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Using Professional Judgment

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Title: Using Professional Judgment


1
Using Professional Judgment
2
Session Overview
  • Past as prologue
  • Professional judgment what, when, why
  • Willingness and ability to pay
  • Income assessment
  • Asset assessment
  • Family contribution
  • Summary

3
Session Goals
  • Strengthen financial aid administrator knowledge
    base
  • Emphasize relationship of professional judgment
    to equity
  • Support high professional standards

4
Past as Prologue
  • John Monro - The Father of Need Analysis
  • As the competition for enrollment and talent
    gets tighter, as it will, we may undercut the
    old-fashioned idea that financial aid is intended
    to help the needy and deserving scholar, and that
    well-off families should help themselves. We will
    do ourselves and the country no good if we
    diminish the force of this fine old idea.
    (1953)

5
Present and Future
  • Reauthorization and the politics of financial aid
  • Cost of higher education
  • Process simplicity
  • Access denied
  • PJ protection
  • The economy

6
Financial Aid Administrators Role
  • Steward of funds
  • Advocate for access
  • Systems manager
  • Professional activist

7
Truisms of Professional Judgment
  • Rooted in a good understanding of need analysis
  • Relies on financial aid administrator
    accountability
  • With authority comes responsibility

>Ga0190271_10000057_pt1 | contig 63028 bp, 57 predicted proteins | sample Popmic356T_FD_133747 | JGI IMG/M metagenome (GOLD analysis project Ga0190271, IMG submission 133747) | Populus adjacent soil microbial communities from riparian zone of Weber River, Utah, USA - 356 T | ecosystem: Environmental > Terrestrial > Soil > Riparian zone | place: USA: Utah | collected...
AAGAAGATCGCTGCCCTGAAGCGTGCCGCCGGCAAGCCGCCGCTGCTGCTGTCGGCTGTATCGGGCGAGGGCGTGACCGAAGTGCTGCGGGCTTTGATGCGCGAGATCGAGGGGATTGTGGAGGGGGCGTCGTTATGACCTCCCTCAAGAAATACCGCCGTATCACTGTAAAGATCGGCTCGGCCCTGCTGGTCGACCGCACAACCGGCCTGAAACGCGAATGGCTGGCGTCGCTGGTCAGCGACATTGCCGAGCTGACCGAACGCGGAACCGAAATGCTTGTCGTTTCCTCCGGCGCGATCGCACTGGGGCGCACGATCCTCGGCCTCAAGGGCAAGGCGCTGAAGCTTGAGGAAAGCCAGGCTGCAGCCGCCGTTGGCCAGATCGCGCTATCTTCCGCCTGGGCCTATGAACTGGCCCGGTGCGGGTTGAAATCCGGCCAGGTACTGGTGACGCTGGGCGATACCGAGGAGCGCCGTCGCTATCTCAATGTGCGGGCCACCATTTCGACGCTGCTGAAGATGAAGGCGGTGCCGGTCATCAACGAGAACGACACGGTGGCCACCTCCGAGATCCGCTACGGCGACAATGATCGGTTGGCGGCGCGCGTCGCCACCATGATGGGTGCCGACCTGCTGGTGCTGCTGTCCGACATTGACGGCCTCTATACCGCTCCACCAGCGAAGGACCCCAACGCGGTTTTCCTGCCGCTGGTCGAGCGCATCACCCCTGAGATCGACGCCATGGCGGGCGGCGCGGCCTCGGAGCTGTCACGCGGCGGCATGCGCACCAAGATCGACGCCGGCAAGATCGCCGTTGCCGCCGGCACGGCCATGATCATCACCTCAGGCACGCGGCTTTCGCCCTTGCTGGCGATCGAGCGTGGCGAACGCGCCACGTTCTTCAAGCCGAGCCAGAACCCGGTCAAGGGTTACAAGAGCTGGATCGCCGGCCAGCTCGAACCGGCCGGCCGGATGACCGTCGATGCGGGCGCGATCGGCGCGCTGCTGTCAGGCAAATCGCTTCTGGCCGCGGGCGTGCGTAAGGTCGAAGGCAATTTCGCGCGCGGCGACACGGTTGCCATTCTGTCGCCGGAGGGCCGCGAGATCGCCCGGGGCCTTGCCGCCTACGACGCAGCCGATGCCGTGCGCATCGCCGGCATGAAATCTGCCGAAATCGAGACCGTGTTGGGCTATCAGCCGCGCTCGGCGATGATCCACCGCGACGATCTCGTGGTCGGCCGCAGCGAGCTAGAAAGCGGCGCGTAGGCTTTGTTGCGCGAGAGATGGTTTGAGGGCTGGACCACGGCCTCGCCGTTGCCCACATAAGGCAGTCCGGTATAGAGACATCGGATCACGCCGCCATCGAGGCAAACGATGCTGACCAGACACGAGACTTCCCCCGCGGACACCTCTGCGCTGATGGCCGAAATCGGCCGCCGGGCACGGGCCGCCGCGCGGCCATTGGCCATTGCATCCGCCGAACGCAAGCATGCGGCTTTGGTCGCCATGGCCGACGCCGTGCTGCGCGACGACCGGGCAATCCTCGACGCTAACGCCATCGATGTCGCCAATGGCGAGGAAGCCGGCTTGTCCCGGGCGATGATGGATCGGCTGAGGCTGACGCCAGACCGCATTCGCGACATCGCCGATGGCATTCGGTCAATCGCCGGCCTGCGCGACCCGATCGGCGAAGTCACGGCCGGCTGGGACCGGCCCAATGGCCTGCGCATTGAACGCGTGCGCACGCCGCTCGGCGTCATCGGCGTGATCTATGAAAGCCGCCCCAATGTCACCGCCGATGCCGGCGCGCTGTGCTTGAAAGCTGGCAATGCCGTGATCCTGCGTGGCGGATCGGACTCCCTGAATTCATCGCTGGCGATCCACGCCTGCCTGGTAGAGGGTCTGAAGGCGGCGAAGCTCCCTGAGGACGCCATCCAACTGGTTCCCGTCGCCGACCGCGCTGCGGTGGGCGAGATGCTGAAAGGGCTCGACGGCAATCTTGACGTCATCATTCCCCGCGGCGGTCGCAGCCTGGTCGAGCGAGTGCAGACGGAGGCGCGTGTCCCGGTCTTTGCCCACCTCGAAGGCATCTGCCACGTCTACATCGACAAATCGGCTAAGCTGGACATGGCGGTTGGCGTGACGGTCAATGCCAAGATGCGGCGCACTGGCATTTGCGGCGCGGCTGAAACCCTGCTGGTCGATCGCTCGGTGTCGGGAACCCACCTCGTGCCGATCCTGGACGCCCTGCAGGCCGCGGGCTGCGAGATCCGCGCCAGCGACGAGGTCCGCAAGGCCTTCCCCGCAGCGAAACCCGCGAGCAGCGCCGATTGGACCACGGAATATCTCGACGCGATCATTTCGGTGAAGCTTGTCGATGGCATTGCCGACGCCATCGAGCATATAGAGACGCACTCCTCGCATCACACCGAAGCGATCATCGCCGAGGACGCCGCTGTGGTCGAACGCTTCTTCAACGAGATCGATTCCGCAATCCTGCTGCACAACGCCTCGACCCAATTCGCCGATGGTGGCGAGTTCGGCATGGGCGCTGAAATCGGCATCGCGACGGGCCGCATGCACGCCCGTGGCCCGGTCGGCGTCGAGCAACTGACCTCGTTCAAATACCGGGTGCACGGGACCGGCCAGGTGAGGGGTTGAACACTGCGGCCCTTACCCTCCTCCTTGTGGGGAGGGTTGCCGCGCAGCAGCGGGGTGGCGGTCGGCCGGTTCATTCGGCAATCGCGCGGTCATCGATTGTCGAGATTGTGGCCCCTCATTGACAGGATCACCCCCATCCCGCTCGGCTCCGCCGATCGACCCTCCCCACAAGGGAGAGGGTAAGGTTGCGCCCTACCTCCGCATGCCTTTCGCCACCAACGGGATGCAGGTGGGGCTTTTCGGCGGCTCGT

8
Goal of Need Analysis
  • Sensitive evaluation of the financial strength of
    applicants in a fair and consistent manner with
    attention to varying types of income, assets and
    family circumstances

9
Professional Judgment What Is It?
  • Decision process to alter standard assessment
    when unique or exceptional circumstances impact a
    familys ability to pay for college
  • PJ in FM Authority granted in the Higher
    Education Act for aid administrators to exercise
    discretion in specific areas of student aid
    administration

10
Higher Education Act - Section 479A
  • Nothing shall be interpreted as limiting the
    authority of the financial aid administrator, on
    the basis of adequate documentation, to make
    adjustments on a case-by-case basis to the cost
    of attendance or the values of the data items
    required to calculate the expected student or
    parent contribution to allow for treatment of an
    individual eligible applicant with special
    circumstances.

11
Professional Judgment Why?
  • Gives aid administrators the authority to
    consider individual circumstances
  • Enables responsiveness to student circumstances
    that cant be fully anticipated in legislation or
    regulation
  • Promotes access by targeting delivery of aid to
    qualified students in need

12
Professional Expectations